[ExI] A Vindication of the Rights of Machines

Anders Sandberg anders at aleph.se
Thu Feb 14 21:39:20 UTC 2013

On 14/02/2013 19:13, ablainey at aol.com wrote:
> >You can also have analogies. In my upcoming paper on upload ethics I 
> argue that emulations of animals >should be treated as if they had the 
> same moral standing as the animal unless we can prove that the 
> >emulation lack the relevant properties for having moral patienthood. 
> But this is because they are analogous >to the original. If the AI is 
> something unique we have a harder time figuring out its moral status.
> Similarly what of the moral status of an incomplete or deficientley 
> uploaded human, do we afford them equal rightsto the 
> original?Personally I am tempted to put them in the same unknown moral 
> category as AI.

Well, if you want to be consistent you should treat early human uploads 
the same as animal uploads: assume they have the same moral standing as 
the original, and then check if there are relevant impairments. So if 
the upload doesn't function, it might be equivalent to a person in 
persistent vegetative state or suffering massive brain damage. The 
interesting option is that you can freeze it and try repairing someday 
later (= super cryonics).

> >This is a real problem. If there is nothing like punishment, there 
> might not be any real moral learning. You >can have a learning machine 
> that gets negative reinforcement and *behaves* right due to this, but 
> it is just >like a trained animal. The interesting thing is that the 
> negative reinforcement doesn't have to be a >punishment byour 
> standards, just an error signal.
> Perhaps. I personally have "Brain Hurt" with this area. I can only 
> equate it to the issue of needing to replicate the Human chemistry in 
> uploadsor all our error signalssuch as pain, remorse, jealousy will be 
> lost. To me I cant help but think a simple error signal to a machine 
> is as meaningless as showing a red card to a sportsman who doesn't 
> know what it means. It is only a symbol, the actual punishment only 
> comes from the chemistry it evokes. If we give a machine a symbol of 
> pain, that really won't cut it imho.

Suppose you followed the rule for some reason that you do actions less 
often when you see a red card as a consequence. That is equivalent to 
reinforcement learning, even if you have no sense of the meaning of the 
card. Or rather, to you the meaning would be "do that action less often".

Remorse, shame and guilt are about detecting something more: you have 
misbehaved according to some moral system you think is true. So they are 
signals that you have inconsistent behavior (in relation to your morals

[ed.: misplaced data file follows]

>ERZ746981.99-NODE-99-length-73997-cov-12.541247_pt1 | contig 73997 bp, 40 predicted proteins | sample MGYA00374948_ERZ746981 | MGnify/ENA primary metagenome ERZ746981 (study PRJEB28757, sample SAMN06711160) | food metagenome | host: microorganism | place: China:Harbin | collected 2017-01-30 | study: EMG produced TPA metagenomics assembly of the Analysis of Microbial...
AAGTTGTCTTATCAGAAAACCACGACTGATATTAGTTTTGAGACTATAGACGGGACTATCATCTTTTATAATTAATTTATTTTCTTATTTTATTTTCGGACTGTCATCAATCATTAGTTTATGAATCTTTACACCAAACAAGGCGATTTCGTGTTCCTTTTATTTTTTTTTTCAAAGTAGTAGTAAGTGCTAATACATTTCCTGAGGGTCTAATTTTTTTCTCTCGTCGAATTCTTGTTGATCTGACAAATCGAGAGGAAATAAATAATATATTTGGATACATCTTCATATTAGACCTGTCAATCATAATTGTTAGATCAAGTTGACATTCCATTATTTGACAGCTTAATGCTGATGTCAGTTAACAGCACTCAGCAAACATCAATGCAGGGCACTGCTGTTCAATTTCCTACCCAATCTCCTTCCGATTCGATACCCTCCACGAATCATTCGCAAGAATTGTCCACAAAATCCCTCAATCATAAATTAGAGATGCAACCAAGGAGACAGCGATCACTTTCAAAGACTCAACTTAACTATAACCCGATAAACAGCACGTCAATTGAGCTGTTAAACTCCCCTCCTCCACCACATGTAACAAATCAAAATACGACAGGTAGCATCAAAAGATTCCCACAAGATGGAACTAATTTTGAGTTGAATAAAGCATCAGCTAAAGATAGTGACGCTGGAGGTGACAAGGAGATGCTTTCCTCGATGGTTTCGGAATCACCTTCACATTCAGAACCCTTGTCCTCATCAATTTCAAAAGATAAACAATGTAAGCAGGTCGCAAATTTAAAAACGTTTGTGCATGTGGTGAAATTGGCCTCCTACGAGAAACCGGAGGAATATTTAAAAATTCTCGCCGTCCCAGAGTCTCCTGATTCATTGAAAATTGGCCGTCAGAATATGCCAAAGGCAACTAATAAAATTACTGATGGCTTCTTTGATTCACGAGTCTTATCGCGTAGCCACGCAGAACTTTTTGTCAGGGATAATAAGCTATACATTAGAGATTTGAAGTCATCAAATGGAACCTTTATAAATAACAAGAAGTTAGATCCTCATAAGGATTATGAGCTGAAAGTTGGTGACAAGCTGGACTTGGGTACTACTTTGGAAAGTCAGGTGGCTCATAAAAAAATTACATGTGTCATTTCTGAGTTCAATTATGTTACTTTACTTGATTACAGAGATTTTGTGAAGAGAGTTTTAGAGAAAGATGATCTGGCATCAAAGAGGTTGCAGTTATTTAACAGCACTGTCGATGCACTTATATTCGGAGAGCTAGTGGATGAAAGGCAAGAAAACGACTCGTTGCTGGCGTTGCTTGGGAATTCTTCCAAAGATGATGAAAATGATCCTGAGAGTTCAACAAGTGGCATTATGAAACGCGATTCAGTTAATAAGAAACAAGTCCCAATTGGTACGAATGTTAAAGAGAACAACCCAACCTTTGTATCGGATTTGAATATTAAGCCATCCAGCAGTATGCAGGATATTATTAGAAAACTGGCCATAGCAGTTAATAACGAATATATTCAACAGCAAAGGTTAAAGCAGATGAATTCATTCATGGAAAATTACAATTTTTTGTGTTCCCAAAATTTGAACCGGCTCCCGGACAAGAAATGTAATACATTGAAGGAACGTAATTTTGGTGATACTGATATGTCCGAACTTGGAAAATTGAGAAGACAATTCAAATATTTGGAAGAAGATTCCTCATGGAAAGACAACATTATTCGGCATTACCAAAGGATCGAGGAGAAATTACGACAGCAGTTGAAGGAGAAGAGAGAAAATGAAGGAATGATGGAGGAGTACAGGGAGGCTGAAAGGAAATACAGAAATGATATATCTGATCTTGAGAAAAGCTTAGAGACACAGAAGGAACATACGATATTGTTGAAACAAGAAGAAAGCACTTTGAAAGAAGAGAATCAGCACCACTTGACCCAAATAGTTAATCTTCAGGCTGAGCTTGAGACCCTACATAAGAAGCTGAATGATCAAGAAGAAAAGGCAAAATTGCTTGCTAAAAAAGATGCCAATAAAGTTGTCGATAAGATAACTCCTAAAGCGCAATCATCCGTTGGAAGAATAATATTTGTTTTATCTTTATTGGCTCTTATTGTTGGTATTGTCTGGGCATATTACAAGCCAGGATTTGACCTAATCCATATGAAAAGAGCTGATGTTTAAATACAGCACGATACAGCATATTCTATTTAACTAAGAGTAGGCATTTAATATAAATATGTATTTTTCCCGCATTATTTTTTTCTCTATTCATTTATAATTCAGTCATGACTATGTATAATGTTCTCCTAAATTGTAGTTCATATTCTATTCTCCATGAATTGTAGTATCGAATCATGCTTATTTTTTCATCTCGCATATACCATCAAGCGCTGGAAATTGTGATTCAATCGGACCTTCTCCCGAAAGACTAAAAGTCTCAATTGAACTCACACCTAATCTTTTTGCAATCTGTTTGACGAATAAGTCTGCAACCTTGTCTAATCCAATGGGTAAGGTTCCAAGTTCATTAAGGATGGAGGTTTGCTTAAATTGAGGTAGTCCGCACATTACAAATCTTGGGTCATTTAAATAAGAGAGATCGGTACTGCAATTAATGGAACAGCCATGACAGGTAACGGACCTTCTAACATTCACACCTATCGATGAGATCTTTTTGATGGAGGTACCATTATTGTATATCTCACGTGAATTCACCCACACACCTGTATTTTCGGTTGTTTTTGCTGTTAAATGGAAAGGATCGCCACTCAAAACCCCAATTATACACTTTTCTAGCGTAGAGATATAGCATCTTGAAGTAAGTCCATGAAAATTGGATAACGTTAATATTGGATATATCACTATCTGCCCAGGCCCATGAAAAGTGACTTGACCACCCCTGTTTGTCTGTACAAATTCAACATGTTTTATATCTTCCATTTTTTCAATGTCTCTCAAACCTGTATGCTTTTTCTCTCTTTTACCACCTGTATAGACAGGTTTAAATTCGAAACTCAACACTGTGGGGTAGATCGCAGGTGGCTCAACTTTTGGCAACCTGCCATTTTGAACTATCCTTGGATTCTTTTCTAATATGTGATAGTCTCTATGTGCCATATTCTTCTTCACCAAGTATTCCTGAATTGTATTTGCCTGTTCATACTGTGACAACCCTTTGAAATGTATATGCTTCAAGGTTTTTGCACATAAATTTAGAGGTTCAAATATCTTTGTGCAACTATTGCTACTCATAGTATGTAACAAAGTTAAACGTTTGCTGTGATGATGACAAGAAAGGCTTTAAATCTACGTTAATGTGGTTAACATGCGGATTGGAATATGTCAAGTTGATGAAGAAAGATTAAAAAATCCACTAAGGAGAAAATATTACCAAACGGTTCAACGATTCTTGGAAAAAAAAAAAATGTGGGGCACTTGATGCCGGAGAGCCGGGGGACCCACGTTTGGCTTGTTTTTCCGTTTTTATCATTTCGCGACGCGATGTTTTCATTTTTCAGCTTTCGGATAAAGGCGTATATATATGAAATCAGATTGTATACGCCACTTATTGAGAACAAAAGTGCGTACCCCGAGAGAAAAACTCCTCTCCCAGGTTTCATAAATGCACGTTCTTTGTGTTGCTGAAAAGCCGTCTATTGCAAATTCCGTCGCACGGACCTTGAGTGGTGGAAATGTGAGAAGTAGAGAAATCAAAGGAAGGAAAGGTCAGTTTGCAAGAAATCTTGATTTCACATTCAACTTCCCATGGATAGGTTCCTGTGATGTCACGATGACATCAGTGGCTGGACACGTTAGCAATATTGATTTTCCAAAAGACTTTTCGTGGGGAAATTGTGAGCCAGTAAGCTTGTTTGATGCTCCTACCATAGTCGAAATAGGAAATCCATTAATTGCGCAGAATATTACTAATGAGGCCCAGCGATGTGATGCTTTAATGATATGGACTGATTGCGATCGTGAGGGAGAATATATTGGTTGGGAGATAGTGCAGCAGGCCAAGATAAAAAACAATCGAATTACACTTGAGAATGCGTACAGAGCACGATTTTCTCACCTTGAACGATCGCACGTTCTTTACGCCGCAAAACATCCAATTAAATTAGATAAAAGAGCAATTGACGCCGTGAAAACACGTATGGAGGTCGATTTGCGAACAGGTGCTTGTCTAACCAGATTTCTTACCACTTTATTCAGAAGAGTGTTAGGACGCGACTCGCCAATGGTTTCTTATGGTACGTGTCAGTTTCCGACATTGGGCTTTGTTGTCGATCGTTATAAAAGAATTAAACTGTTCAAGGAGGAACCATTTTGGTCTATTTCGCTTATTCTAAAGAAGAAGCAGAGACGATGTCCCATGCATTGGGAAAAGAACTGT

or to your community). So they hinge on 1) understanding that there are 
moral systems you ought to follow, 2) understanding that you acted 
against the system and sometimes 3) a wish to undertake action to fix 
the error. All pretty complex concepts, and usually not even properly 
conceptualised in humans - we typically run this as an emotional 
subsystem rather than as a conscious plan (this is partly why ethicists 
behave so... nonstandard... in regards to morals). I totally can imagine 
an AI doing the same, but programming all this requires some serious 
internal abilities. It needs to be able to reason about itself, its 
behavior patterns, the fact that it and behaviors are inconsistent, and 
quite likely have a theory of mind for other agents. A tall order. Which 
is of course why evolution has favored shortcut emotions that do much of 
the work.

> >Moral proxies can also misbehave: I tell my device to do A, but it 
> does B. This can be because I failed at >programming it properly, but 
> it can also be because I did not foresee the consequences of my 
> instructions. >Or the interaction between the instructions and the 
> environment. My responsibility is 1) due to how much >causal control I 
> have over the consequences, and 2) how much I allow consequences to 
> ensue outside my >causal control.
> A problem that already exists. I have wondered about the implications 
> of automatic parking available in some cars. Should you engage this 
> parking system and your car *decides* to prang the parked vehicle in 
> front, who is responsible? The car for a bad judgement, You for not 
> applying the breaks, the engineer who designed the physical 
> mechanisms, the software developer or the salesman who told you it was 
> infallible?

Exactly. If the car is just a proxy the responsibility question is about 
who made the most culpable assumptions.

> I think as such autonomous systems evolve there should and hopefully 
> will be a corresponding evolution of law brought about by liability 
> suits. Im not aware of any yet, but im 100% sure they will appear if 
> they haven't already. Perhaps the stakes are not yet high enough with 
> simple parking mishaps, but when the first self driving car ploughs 
> through a bus stop full of Nuns, the lawyers will no doubt wrestle it 
> out for us.

Liability is the big thing. While ethicists often think law is a boring 
afterthought, there is quite a lot of clever analysis in legal reasoning 
about responsibility.

But the wrong liability regime can also mess up whole fields. The lack 
of software liability means security is of far too little concern, yet 
stricter software liability would no doubt make it harder to write free 
software. Car companies are scared about giving cars too much autonomy 
due to liability, yet the lack of liability in military operations is 
leading to some dangerously autonomous systems (the main reason IMHO the 
military is not keen on fully autonomous drones is simply traditionalism 
and employment security; the CIA likely has less inhibitions). 
Pharmaceutical liability seems to be throttling drug development 

Anders Sandberg,
Future of Humanity Institute
Philosophy Faculty of Oxford University

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